Nick Cohen, a British author, journalist and political commentator, is a columnist for the Observer.
Brexit Britain has reached populism’s inevitable terminus. The government is collapsing as Conservative ministers vote against their own administration with impunity. The equally chaotic opposition cannot oppose. No one can say whether my country will crash out of the European Union provoking an economic and social crisis. Honest commentators don’t make predictions anymore, but stare at the wreckage with slack-jawed disbelief.
“We have no idea where we are going,” Sam Gyimah, from Theresa May’s ruling Conservative government, said last week (although I use the word “ruling” advisedly). “There is no strategy; there is no plan.”
The British crisis is deeper than the United States’ because at its heart lies a failure of truth-telling. We have no equivalent of the Democrat-controlled House of Representatives; no power center or coherent voice that can expose the populist politicians whose combination of cynicism and magical thinking led us to this pass.
The Brexit that the electorate narrowly voted for on June 23, 2016, could be achieved in two ways. Britain might choose a complete break with the European Union. It would necessitate rebuilding a hard border between Northern Ireland and the Republic of Ireland that would threaten the 1998 Good Friday peace agreement, one of the greatest political achievements of my lifetime. It would rip Britain out of the E.U.’s single market, the destination of 44 percent of our exports, and out of 46 years of agreements that allow the frictionless movement of goods, services and people. It would destroy Britain’s Customs Union with the E.U., along with free-trade agreements with 56 other countries. It could still be done, but by God, it would hurt.
Alternatively, we could stay in the Single Market and Customs Union, accept E.U. laws we had no say in making, and leave in name only. A course that would raise the pertinent question: Why bother?
Like populist movements across the West, the Leave campaign refused to make a tough call. Instead, it promised that wrenching change could be achieved without pain. Unlike the nationalists of the 20th century, who fetishized sacrifice, their successors are the authentic representatives of a baby-boomer generation that wants to have it all. Boris Johnson, an upper-class politician who could make President Trump seem a model of integrity, and his fellow supporters of Brexit promised that the task of securing a fresh trade deal with the E.U. would be “one of the easiest in human history.” As it has turned out, the tension of reconciling the populist propaganda of the referendum campaign with protecting the economy has caused a nervous breakdown in politics, and the real negotiations haven’t even begun yet. Meanwhile, British exceptionalists, like their American counterparts, insisted that other countries would bow before us. We were repeatedly assured that the E.U. needed us more than we needed them, a brag that grows more absurd by the day.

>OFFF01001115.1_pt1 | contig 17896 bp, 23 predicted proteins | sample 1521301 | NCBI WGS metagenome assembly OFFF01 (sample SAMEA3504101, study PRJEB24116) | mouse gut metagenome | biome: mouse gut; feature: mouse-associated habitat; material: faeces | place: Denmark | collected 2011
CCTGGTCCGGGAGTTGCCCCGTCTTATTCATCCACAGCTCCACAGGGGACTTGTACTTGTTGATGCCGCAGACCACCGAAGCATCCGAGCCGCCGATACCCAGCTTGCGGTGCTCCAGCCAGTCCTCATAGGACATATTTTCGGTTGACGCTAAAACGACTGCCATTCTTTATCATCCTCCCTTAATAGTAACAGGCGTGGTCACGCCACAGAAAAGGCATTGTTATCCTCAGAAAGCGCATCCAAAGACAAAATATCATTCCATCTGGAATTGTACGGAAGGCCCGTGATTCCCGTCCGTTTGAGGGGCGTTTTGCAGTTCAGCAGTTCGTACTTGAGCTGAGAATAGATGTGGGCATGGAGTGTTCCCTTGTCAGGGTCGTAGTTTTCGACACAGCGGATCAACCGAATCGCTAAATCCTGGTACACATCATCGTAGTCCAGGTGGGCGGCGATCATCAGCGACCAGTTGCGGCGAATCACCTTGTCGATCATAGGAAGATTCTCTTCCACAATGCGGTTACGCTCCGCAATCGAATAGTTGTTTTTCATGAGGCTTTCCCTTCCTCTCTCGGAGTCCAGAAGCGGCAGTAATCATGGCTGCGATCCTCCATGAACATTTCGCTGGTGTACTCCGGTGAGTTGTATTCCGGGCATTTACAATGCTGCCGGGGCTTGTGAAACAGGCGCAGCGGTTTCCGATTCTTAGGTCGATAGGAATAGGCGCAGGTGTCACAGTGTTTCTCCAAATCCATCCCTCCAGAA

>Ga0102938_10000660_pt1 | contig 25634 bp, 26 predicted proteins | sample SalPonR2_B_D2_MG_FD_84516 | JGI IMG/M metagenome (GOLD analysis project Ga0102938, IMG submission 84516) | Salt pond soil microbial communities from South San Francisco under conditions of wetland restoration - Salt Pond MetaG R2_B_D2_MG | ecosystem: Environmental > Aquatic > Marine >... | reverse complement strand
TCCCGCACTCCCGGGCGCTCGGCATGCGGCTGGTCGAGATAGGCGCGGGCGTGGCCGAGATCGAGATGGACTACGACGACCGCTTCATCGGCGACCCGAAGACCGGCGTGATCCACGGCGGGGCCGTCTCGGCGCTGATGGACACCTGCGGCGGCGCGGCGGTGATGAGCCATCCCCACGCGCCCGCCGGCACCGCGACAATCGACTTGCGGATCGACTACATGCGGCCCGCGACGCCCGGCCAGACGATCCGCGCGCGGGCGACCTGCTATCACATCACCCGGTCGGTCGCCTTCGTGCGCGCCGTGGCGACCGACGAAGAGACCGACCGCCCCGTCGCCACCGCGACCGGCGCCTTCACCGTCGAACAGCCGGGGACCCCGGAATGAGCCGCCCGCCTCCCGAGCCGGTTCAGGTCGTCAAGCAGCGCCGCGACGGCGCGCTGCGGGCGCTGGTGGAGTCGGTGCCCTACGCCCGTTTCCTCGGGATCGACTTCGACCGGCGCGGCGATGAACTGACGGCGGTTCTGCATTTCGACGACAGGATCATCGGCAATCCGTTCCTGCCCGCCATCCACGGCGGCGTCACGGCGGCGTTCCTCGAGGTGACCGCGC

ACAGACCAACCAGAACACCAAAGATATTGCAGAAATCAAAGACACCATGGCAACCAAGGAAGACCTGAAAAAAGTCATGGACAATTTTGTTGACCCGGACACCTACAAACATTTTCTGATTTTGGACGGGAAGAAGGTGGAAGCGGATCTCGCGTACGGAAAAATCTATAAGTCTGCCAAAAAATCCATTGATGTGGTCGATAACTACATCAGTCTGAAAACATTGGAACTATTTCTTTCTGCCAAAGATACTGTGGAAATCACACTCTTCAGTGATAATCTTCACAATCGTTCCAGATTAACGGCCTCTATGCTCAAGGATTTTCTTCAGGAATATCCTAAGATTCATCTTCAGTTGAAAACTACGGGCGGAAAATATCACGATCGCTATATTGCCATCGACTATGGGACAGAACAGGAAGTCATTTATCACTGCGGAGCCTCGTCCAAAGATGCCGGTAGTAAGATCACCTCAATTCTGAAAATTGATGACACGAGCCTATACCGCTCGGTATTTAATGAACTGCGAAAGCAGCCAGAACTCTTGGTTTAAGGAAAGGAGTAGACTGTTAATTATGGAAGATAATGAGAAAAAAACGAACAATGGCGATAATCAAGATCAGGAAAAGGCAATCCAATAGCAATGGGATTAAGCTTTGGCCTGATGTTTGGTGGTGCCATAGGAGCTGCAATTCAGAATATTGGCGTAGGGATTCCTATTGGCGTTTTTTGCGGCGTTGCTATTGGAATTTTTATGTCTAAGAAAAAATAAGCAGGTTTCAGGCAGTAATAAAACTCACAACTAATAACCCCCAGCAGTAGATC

But it has been the referendum’s aftermath that has killed Britain. May had supported Britain staying in the E.U., but she never took apart the fantasies of the Leave campaign or made the hard choice explicit. The opposition Labour Party is under the control of Jeremy Corbyn and his far-left faction, which is closer to the communist than the social democratic tradition. Uniquely, among European center-left and post-Marxist leaders, Corbyn has been anti-E.U. all his career. In another instance of British exceptionalism, he believes against all evidence that Britain can go it alone and build socialism in one country. Naturally, he and his supporters have shown no inclination to argue the pro-European case either.
As a result, millions believe that Brexit is failing not because it was a doomed project but because an evil elite is subverting the people’s will.
The complicity of our political leaders has emboldened the worst type of nationalist. Right-wing ultras have twice stopped May’s tentative attempt to begin a deal with the E.U. by protecting the Irish peace settlement. They cannot stand compromise, however modest. Although individual journalists, activists and politicians have tried their best, most of the 17.4 million who voted for Brexit in 2016 have never seen the men who so casually offered them false promises held to account.
It is anyone’s guess what will happen next. There’s talk this week that perhaps May’s withdrawal agreement will pass Parliament on the third or fourth attempt, but parliamentary procedure might prevent her trying again. No one knows. Parliament said on Thursday it is now prepared to ask the E.U. to extend the deadline for Britain’s departure beyond March 29. The E.U. is under no obligation to agree. Even if it does, what would be the point? There is no consensus on what we should do next. Britain is deadlocked, and the catastrophic possibility of the country crashing out of the E.U. without a deal should not be underestimated.
I have no wish to diminish the seriousness of the criticisms against Trump or suggest that he is fit to govern a great country. But Trump will be gone by 2020 or, if the Democrats mess up, by 2024. Brexit gives every indication that it will paralyze Britain for a generation.